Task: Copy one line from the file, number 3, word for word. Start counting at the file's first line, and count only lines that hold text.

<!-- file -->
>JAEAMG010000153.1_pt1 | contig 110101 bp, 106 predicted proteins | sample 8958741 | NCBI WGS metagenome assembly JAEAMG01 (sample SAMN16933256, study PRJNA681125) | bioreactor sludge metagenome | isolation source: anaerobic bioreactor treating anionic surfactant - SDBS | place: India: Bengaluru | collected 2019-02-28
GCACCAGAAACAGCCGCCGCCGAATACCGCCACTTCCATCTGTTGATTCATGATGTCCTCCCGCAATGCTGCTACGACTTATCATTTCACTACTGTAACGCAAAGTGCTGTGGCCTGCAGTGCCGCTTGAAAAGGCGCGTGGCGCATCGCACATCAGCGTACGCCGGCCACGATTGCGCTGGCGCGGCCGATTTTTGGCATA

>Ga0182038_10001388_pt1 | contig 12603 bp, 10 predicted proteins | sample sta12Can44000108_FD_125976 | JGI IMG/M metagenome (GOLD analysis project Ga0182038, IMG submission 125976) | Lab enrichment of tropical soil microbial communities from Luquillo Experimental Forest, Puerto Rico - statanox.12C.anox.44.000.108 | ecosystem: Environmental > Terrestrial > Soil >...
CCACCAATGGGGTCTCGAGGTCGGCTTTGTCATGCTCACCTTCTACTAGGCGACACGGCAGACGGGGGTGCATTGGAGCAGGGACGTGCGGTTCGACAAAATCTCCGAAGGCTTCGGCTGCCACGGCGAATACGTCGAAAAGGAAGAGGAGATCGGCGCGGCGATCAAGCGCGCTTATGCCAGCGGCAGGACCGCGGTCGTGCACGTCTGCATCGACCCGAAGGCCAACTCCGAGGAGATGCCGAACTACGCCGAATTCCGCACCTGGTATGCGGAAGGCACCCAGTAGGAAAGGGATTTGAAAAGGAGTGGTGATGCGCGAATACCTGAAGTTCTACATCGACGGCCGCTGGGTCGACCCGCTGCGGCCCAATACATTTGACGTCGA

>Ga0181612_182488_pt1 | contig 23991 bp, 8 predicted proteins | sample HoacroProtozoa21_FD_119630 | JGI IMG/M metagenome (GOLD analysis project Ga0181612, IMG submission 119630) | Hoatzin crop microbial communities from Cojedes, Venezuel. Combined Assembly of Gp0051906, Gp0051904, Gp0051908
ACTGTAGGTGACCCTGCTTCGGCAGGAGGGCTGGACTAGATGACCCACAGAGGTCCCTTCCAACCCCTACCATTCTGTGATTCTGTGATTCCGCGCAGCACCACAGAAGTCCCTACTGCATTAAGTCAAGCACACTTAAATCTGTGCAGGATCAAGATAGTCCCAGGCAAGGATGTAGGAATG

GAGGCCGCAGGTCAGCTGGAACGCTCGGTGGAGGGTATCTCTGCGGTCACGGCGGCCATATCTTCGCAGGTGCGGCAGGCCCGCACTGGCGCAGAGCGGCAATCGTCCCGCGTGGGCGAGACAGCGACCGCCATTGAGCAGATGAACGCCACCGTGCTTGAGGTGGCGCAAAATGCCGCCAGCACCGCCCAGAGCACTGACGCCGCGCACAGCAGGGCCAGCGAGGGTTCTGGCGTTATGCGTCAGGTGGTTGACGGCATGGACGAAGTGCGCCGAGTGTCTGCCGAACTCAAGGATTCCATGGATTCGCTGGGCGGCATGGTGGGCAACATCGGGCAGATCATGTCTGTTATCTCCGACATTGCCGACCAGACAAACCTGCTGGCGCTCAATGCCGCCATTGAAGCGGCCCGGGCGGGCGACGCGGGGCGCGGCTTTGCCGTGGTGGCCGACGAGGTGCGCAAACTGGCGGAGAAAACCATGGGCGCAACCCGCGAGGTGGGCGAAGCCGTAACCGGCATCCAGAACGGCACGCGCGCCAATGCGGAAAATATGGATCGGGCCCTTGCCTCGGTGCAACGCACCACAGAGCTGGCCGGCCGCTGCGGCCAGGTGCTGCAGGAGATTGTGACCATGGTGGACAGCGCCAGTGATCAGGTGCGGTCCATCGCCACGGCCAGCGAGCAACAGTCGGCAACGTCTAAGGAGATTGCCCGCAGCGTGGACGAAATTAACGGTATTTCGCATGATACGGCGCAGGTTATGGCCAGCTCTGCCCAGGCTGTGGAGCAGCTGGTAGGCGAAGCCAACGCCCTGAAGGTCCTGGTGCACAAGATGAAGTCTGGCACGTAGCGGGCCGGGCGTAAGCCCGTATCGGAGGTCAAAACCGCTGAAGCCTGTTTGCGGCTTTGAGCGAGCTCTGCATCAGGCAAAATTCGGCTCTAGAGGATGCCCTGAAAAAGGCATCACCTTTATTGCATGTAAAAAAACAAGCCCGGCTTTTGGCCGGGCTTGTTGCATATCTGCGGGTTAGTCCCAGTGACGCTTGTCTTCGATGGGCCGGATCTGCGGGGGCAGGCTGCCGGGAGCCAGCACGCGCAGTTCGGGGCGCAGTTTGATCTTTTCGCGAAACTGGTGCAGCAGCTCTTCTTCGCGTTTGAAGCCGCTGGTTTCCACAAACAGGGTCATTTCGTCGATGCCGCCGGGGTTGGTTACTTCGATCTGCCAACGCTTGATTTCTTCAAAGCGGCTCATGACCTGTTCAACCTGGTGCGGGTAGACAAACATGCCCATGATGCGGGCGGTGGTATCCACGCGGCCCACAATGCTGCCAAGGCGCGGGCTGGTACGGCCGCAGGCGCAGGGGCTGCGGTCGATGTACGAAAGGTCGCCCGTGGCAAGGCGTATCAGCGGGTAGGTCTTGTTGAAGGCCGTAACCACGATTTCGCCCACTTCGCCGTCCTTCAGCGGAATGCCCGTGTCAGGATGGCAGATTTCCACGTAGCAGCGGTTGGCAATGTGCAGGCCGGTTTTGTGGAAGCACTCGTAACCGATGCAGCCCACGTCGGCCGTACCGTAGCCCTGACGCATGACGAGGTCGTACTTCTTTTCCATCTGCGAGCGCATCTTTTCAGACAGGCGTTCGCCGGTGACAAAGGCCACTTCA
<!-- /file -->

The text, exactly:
>Ga0182038_10001388_pt1 | contig 12603 bp, 10 predicted proteins | sample sta12Can44000108_FD_125976 | JGI IMG/M metagenome (GOLD analysis project Ga0182038, IMG submission 125976) | Lab enrichment of tropical soil microbial communities from Luquillo Experimental Forest, Puerto Rico - statanox.12C.anox.44.000.108 | ecosystem: Environmental > Terrestrial > Soil >...